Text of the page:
Acceleration pressure is an important parameter for estimating mechanical damage to target plants. To achieve high gene transfer efficiency without mechanical damage by gold particles, we optimized acceleration pressure by nitrogen gas (1, 2, 3, 5, and 7 kg/cm2). The highest Nluc expression was observed at 5 kg/cm2 nitrogen pressure, and the 1 kg/cm2 nitrogen pressure had the lowest gene transfer efficiency (Fig. S5). Each explant has different characteristics, such as size, shape, thickness, and surface structure. Therefore, the acceleration pressure might be necessary to optimize depending on each explant [25]. These results demonstrated the optimal conditions for the bombardment of B. campestris cotyledons.

Optimized bombardment conditions in B. juncea and tomato

To validate the PBPT method for use with other plant species, DNA‒peptide complexes were introduced into cells of B. juncea and tomato using the optimal conditions determined above. The Nluc expression levels in both plants were significantly higher than those in the respective controls (2.4-fold, P = 0.0293; Figs. 1 and 2A.7-fold, P = 0.0028; Fig. 2B. Customizing the parameters (e.g., acceleration pressure) for each plant species might enhance the PBPT method’s efficiency at introducing DNA‒peptide complexes into plant cells.

Fig. 2
figure 2

Transient expression of the Nluc gene in other plant species bombarded by the optimal conditions

In the PBPT method, a majority of the DNA‒peptide complexes hit to cytosol are subsequently delivered to mitochondria by a function of mitochondrial targeting signals of Cytocox-KH [5, 6]. By conventional particle bombardment method, the plastid transformation of several crops has been reported [26], however, the mitochondrial transformation has not [27]. Despite the success of DNA delivery to mitochondria, the transmitochondrial plants have not been produced using Cytocox-KH [5, 6]. The CAPT method was developed to enhance DNA delivery using an artificial peptide fused with cell-penetrating peptide (CPP) for nuclear transformation [7]. We expected that a combination of Cytocox-KH and the CAPT method deliver a large amount of DNA to mitochondria. However, the CAPT method was insufficient for DNA delivery with Cytocox-KH lacking CPP to penetrate the cell membrane (Fig. 1). The PBPT method overcame the problem of Cytocox-KH showing less penetration of the cell membrane. Similar to transplastomic plants, homoplasmic transmitochondrial plants may produce more recombinant proteins than heteroplasmic plants [28]. Therefore, the efficient transformation of plant mitochondria by the PBPT method will require increased efficiency of the introduction of DNA‒peptide complexes into plant mitochondria.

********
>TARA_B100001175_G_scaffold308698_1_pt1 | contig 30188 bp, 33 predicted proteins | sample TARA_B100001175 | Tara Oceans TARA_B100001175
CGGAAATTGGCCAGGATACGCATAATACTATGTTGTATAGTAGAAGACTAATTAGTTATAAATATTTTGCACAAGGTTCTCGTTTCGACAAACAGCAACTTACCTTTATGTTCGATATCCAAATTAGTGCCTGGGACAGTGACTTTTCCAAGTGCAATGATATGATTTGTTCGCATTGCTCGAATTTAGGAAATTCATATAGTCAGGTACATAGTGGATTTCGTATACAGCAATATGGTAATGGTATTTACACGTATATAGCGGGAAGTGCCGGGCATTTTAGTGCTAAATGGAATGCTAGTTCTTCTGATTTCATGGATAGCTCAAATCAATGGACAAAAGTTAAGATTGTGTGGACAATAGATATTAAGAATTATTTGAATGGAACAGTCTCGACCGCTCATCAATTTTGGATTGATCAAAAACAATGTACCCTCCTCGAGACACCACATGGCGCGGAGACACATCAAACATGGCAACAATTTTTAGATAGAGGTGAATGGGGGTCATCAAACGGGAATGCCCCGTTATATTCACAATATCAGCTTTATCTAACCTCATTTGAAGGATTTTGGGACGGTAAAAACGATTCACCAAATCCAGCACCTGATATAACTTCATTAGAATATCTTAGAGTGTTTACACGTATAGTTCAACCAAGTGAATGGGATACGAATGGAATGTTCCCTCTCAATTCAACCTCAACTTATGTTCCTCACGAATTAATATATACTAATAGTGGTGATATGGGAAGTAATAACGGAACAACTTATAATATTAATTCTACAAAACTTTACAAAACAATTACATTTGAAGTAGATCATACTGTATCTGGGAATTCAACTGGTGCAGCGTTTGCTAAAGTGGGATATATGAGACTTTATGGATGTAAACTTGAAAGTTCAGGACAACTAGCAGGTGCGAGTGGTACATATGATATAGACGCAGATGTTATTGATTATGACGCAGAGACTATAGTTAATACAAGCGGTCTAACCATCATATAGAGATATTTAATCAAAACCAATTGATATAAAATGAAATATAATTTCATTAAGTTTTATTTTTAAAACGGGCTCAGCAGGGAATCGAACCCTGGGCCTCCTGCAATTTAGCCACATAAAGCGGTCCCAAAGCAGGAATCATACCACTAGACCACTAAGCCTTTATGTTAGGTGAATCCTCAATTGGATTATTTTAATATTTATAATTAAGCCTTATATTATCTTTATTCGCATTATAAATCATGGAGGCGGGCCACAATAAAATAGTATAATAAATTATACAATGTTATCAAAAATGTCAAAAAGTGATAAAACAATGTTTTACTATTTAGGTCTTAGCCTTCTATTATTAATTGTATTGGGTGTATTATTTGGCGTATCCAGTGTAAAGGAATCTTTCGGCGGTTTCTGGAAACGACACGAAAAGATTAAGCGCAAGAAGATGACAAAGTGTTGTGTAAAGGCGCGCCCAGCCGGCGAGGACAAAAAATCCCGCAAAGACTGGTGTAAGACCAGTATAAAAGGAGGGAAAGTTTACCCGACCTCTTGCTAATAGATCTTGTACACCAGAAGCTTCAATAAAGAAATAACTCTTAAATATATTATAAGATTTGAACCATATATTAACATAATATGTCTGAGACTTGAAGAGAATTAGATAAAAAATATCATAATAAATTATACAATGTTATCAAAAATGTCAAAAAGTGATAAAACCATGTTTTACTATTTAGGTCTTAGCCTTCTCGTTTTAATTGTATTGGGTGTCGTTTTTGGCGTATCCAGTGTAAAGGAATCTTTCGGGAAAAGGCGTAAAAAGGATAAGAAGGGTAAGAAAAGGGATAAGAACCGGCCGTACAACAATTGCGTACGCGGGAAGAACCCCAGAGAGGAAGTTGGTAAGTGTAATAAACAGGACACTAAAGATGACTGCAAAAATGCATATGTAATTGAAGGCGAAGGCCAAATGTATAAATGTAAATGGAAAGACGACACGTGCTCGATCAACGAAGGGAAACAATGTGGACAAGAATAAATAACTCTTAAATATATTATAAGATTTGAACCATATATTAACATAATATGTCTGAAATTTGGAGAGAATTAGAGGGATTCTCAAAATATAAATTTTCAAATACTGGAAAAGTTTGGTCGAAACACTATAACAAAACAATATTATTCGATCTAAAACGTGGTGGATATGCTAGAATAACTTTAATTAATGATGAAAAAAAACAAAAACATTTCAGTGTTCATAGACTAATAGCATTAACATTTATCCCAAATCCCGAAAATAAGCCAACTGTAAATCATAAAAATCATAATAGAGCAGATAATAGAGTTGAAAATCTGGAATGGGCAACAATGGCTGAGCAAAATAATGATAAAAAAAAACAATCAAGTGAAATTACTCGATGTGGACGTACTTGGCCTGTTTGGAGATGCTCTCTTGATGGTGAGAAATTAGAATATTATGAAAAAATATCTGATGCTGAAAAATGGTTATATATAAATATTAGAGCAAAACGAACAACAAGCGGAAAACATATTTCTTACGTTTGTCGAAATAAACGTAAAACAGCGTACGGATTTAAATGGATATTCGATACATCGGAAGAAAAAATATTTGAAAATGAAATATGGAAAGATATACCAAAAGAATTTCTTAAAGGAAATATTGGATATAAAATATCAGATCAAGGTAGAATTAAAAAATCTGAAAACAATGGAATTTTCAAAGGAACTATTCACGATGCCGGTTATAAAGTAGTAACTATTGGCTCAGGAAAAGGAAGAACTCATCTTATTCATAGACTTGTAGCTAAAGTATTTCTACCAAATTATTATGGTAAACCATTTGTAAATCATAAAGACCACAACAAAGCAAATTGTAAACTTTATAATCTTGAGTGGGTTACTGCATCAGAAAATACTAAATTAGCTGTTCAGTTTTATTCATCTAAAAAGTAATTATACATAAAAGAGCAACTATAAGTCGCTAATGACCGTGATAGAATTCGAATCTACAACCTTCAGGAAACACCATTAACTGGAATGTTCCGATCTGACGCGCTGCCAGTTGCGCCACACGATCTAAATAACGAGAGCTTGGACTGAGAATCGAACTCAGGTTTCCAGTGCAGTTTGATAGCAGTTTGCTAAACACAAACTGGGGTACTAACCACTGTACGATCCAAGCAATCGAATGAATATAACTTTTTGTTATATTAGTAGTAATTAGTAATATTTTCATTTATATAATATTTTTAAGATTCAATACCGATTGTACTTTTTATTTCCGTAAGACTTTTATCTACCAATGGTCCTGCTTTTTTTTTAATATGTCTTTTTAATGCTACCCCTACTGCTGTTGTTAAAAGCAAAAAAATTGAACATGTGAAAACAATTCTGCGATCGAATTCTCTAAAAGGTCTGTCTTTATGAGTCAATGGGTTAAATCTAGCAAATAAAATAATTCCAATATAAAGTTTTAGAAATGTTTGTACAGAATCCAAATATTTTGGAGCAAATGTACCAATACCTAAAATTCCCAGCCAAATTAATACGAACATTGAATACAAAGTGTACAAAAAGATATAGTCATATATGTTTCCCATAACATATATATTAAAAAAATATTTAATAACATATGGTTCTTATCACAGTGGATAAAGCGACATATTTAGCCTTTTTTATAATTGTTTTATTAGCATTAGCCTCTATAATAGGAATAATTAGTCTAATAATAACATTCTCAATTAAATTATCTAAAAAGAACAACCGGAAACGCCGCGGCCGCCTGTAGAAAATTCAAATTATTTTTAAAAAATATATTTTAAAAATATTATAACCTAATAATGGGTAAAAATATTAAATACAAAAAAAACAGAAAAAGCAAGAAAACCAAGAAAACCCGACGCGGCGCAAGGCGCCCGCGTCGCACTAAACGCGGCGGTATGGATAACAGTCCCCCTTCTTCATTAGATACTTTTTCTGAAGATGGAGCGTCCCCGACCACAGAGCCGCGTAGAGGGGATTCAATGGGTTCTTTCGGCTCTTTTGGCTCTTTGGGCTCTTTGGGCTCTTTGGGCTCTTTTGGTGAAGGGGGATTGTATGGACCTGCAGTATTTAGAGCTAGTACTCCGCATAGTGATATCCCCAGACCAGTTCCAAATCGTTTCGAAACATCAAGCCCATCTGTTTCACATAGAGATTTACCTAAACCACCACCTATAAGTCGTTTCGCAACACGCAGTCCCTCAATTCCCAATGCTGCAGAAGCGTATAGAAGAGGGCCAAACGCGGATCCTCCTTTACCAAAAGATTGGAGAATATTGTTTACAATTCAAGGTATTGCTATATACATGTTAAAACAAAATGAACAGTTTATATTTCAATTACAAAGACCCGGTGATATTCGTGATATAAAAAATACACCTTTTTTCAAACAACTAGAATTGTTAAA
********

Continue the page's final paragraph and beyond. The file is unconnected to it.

Limitation

Although we introduced transgenes into the mitochondrial genome by the optimized PBPT method and homologous recombination, we could not detect the transgene integration by Southern blot analysis. Since a selectable marker for mitochondrial genome transformation has not been developed, a transmitochondrial plant has not been produced yet. It is unclear whether Nluc expression in this study depends only the expression of Prrn18: Nluc in mitochondria, as we have not demonstrated that no cytocox-KH is delivered to the nucleus or chloroplast. In addition, it is unknown whether the PBPT method is applicable to monocots, such as rice, wheat, and barley.

Data Availability

The data of the current study are available from the corresponding author (M. K.) on reasonable request.

Abbreviations

PBPT:

Particle Bombardment-assisted Peptide-mediated gene Transfer

Nluc:

Nanoluc

CAPT:

Centrifugation-Assisted Peptide-mediated gene Transfer

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Acknowledgements

We would like to thank Ms. Ayumi Nagai (Takasaki University of Health and Welfare) for her technical supports, Prof. Keiji Numata (Kyoto University) for providing cytocox-KH, and Dr. Sachiko Isobe (Kazusa DNA Research Institute) for providing an experimental apparatus.

Funding

This work was supported by JSPS KAKENHI Grant Number 18K05638 and 22K19140 (M. K.), 20K21319 (T. Y), JST-Mirai Program Grant Number JPMJMI21C3 (T. Y.), and in part, New Energy and Industrial Technology Development Organization (NEDO) Grant (T. Y.).

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Kimura, M., Endo, A., Nagira, Y. et al. Particle bombardment-assisted peptide-mediated gene transfer for highly efficient transient assay. BMC Res Notes 16, 46 (2023). https://doi.org/10.1186/s13104-023-06320-3